Cisnero stuck around to start the seventh, walking José Siri but striking out Josh Lowe. He then gave way to Jason Foley, who allowed a pair of singles to load the bases with one out. Isaac Paredes came to the plate, fouled off a whole bunch of sinkers, and eventually grounded into a 6-4-3 double play... or so we thought. The throw to first, upon review, apparently was a hair too late, although the replay wasn’t terribly convincing; instead of an inning-ending double play with a 4-1 lead, it was runners at the corners with two out and a 4-2 game. Fortunately, Foley forced a flyout for the final out of the frame.

In the bottom of the inning against Jake Diekman, Riley Greene reached on an error; after another Torkelson lineout, Carpenter singled to put a pair of runners on. But then Cabrera struck out, Ibáñez flew out, and that was that.

Tyler Holton, who’s been nails so far this year, took over for the top of the eighth. Strikeout, flyout, lineout, seven pitches. Love it.

With one out in the eighth, Short blooped a double to right and he stole third base without a throw. But the insurance run was not to be, as Rogers struck out and Vierling fouled out to deep right.

Alex Lange came on for the save in the ninth — and, as we always used to say when José Valverde appeared, “Hold on to your butts.” On cue, Lange walked Christian Bethancourt and Lowe to start the inning... but then he got a double-play grounder which, somewhat unusually, got outs at third and first. He then walked Wander Franco with two outs and a runner on second, and that was the end of Lange’s day.

It was all up to Beau Brieske, of all people, to nail the thing down, facing Paredes of all people. Brieske struck Paredes out swinging on a head-high 1-2 fastball, he earned the first save of his career, and that was the ballgame.

Please Adjust Your Radio Dials

Wasn’t the Super Bowl, like, a couple of weeks ago? Sheesh.

Well, That’s Depressing... But Not Surprising

Numbers and Notes

  • Andrew Vasquez was waived by the Phillies and picked up by the Tigers; to make room for him on the 26-man roster, Trey Wingenter was optioned to Toledo. Vasquez is a lefty who’s been around quite a bit in the last couple of years, with stints in the Dodgers, Giants, Blue Jays and Phillies organizations, mostly splitting time between Triple-A and the majors.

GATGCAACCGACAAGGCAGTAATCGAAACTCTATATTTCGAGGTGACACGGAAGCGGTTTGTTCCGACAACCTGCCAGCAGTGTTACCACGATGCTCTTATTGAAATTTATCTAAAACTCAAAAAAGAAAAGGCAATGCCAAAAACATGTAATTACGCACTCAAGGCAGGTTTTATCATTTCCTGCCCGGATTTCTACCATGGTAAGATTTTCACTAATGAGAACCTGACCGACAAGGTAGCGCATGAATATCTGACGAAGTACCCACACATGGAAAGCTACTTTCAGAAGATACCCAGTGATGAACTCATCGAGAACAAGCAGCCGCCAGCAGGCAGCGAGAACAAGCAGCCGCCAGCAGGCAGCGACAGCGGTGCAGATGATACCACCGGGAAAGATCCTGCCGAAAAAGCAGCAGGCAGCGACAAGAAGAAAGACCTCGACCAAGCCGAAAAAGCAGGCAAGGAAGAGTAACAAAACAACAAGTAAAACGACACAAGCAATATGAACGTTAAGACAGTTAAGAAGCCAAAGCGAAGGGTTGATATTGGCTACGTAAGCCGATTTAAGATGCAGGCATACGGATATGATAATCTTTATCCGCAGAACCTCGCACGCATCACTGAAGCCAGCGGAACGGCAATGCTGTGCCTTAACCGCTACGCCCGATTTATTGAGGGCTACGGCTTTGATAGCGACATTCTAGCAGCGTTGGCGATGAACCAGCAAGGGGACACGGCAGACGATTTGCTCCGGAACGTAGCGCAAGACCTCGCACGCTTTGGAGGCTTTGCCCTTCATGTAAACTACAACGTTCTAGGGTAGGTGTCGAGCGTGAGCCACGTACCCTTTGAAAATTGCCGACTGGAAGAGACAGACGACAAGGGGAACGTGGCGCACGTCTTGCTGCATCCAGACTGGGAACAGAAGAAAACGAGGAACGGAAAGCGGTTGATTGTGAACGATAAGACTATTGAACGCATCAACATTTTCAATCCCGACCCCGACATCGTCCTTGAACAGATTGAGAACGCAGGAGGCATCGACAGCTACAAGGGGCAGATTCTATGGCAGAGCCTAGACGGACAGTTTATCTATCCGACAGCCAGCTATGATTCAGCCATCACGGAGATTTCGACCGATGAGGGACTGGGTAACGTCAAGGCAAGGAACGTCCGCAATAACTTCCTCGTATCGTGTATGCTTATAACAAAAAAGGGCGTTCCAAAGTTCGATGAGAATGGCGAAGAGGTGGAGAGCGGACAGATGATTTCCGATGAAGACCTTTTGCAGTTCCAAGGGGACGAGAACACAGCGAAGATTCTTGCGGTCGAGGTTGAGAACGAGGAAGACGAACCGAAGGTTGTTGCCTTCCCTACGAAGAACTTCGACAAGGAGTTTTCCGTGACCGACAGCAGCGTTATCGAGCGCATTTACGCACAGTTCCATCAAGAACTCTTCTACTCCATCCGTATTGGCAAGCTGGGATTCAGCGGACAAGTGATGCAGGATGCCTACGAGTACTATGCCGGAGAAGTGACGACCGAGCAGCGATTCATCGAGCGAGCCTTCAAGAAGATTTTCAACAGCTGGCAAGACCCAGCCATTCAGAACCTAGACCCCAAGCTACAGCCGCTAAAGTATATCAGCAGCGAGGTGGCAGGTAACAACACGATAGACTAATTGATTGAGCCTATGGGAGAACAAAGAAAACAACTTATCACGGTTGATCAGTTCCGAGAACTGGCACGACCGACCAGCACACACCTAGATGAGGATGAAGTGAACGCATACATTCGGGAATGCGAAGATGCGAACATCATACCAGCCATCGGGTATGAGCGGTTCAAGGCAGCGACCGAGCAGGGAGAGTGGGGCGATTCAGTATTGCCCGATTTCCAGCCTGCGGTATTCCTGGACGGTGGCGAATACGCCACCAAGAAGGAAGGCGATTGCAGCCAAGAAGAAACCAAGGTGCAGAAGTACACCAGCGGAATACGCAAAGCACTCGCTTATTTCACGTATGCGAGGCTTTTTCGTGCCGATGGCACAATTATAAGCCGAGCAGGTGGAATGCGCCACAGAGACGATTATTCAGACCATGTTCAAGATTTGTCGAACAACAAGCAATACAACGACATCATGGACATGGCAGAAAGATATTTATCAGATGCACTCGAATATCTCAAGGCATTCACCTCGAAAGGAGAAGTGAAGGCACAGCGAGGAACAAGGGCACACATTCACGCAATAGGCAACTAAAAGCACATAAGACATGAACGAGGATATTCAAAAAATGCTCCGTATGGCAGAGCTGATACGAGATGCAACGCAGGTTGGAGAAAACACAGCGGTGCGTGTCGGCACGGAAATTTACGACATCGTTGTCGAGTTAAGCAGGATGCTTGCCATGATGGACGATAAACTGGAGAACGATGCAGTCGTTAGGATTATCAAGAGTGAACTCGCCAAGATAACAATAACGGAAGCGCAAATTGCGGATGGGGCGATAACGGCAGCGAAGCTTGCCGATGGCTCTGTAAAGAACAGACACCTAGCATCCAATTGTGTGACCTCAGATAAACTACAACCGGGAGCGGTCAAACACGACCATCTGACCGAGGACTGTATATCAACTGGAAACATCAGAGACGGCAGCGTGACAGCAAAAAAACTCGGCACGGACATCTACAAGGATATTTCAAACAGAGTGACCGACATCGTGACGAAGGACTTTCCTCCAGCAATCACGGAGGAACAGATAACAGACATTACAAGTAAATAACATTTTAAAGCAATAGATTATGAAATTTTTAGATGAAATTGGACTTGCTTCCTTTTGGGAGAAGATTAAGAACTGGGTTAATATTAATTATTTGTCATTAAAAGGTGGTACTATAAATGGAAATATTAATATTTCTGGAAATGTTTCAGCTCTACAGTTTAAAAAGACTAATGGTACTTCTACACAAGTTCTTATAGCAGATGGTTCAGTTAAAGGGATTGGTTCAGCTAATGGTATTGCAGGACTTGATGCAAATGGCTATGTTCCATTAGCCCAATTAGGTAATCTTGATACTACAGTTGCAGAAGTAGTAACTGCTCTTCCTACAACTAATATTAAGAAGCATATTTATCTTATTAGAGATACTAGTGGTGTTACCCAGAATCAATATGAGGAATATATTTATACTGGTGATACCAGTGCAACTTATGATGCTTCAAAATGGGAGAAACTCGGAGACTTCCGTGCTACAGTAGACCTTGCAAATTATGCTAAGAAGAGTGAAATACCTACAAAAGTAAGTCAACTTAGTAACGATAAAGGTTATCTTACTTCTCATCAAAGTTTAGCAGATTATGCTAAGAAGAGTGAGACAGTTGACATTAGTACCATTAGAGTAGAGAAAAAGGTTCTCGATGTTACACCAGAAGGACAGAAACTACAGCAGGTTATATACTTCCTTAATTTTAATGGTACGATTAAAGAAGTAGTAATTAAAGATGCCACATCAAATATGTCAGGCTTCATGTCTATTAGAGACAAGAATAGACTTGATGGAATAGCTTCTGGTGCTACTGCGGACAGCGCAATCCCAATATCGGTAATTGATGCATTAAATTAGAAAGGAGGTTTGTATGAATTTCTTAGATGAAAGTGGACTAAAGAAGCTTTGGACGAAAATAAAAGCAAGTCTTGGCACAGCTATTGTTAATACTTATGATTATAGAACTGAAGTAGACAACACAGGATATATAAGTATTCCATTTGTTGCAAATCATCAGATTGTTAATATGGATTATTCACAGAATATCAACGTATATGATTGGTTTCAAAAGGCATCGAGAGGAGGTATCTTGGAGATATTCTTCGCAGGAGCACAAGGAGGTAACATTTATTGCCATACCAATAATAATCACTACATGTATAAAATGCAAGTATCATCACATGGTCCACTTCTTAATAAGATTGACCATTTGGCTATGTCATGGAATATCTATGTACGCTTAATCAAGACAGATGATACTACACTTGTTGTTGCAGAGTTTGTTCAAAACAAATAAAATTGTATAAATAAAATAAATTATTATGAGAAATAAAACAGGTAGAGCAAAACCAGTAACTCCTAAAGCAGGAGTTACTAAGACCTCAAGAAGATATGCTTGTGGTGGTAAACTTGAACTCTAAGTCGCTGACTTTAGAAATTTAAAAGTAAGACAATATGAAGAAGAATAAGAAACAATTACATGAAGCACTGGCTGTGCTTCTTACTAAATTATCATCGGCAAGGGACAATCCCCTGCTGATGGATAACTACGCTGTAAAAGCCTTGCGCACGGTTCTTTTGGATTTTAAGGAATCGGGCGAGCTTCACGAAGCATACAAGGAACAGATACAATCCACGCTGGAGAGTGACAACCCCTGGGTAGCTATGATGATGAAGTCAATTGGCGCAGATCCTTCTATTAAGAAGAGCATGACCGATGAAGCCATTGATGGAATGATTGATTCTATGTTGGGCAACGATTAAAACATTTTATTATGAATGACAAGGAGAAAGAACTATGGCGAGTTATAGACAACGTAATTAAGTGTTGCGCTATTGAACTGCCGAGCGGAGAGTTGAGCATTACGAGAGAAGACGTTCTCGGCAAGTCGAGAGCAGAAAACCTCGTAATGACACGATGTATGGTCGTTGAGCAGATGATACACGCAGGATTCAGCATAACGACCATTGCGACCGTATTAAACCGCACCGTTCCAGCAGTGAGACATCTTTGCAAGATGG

• Vasquez has a 2.27 ERA in 39 ⅔ innings so far this year. So you might be wondering, why the heck did Philadelphia cut him? Well, so far this year he’s walked a bit over 3 and struck out about 7 per nine innings, and his Fielding-Independent Pitching (FIP, which gives you an idea about what his ERA should be) is 4.30. He’s a flyball pitcher who generally limits hard contact... so, maybe he’s a pretty good fit for Comerica Park and its spacious outfield.
  • Curtis Mead, who got a hit on Friday night on the first pitch he saw in the big leagues, had his family arrive from Australia for today’s game. They couldn’t make it for his debut on Friday night as they were still in transit, though.
  • “Say Say Say” is pretty underrated. The chord progression is, like, normal, but, like, also not normal, you know?
  • The final match of the GT20 cricket tournament starts at noon EDT on Sunday. Honestly, if you just watch some of it, you’ll get the hang of the basics pretty quickly. (It streams on CBC Gem, which I think should also work in the US.) You’ll find it has a pretty similar rhythm to baseball... but remember, there are only two bases, there’s no foul territory, and it’s not “pitching,” it’s “bowling.”
  • Happy 146th birthday to Canadian painter Tom Thomson, one of the founders of the legendary Group of Seven painters who revolutionized art in his native country. Thomson drowned in a canoeing accident at age 30, but his use of vivid colours while portraying landscapes (mostly in Algonquin Park) helped to form the Group’s characteristic look and his unique style was a bold departure from European predecessors.